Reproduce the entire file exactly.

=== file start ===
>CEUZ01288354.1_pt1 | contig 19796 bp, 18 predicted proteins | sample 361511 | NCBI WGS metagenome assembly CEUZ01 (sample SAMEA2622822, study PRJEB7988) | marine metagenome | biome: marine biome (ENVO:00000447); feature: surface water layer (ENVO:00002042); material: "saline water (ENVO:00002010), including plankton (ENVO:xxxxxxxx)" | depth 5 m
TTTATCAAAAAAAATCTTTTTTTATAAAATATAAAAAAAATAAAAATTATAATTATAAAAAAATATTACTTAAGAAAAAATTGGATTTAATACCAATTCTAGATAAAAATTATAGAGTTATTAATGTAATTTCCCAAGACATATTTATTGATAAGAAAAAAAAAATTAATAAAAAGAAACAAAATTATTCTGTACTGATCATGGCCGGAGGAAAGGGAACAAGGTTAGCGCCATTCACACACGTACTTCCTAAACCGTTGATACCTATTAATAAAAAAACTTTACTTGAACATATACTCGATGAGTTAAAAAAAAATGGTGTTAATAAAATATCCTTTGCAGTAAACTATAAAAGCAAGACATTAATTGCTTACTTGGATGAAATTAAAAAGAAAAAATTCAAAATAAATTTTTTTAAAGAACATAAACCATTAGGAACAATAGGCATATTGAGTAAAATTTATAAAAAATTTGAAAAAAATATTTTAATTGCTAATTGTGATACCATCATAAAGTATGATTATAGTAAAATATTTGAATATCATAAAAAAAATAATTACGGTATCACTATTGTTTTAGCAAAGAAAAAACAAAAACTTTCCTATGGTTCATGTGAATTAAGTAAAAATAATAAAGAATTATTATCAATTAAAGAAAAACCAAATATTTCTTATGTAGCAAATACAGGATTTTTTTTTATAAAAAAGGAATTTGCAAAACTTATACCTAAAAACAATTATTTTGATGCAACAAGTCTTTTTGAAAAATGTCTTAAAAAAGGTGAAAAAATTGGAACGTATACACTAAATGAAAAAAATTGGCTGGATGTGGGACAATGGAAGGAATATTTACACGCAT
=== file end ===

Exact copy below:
>CEUZ01288354.1_pt1 | contig 19796 bp, 18 predicted proteins | sample 361511 | NCBI WGS metagenome assembly CEUZ01 (sample SAMEA2622822, study PRJEB7988) | marine metagenome | biome: marine biome (ENVO:00000447); feature: surface water layer (ENVO:00002042); material: "saline water (ENVO:00002010), including plankton (ENVO:xxxxxxxx)" | depth 5 m
TTTATCAAAAAAAATCTTTTTTTATAAAATATAAAAAAAATAAAAATTATAATTATAAAAAAATATTACTTAAGAAAAAATTGGATTTAATACCAATTCTAGATAAAAATTATAGAGTTATTAATGTAATTTCCCAAGACATATTTATTGATAAGAAAAAAAAAATTAATAAAAAGAAACAAAATTATTCTGTACTGATCATGGCCGGAGGAAAGGGAACAAGGTTAGCGCCATTCACACACGTACTTCCTAAACCGTTGATACCTATTAATAAAAAAACTTTACTTGAACATATACTCGATGAGTTAAAAAAAAATGGTGTTAATAAAATATCCTTTGCAGTAAACTATAAAAGCAAGACATTAATTGCTTACTTGGATGAAATTAAAAAGAAAAAATTCAAAATAAATTTTTTTAAAGAACATAAACCATTAGGAACAATAGGCATATTGAGTAAAATTTATAAAAAATTTGAAAAAAATATTTTAATTGCTAATTGTGATACCATCATAAAGTATGATTATAGTAAAATATTTGAATATCATAAAAAAAATAATTACGGTATCACTATTGTTTTAGCAAAGAAAAAACAAAAACTTTCCTATGGTTCATGTGAATTAAGTAAAAATAATAAAGAATTATTATCAATTAAAGAAAAACCAAATATTTCTTATGTAGCAAATACAGGATTTTTTTTTATAAAAAAGGAATTTGCAAAACTTATACCTAAAAACAATTATTTTGATGCAACAAGTCTTTTTGAAAAATGTCTTAAAAAAGGTGAAAAAATTGGAACGTATACACTAAATGAAAAAAATTGGCTGGATGTGGGACAATGGAAGGAATATTTACACGCAT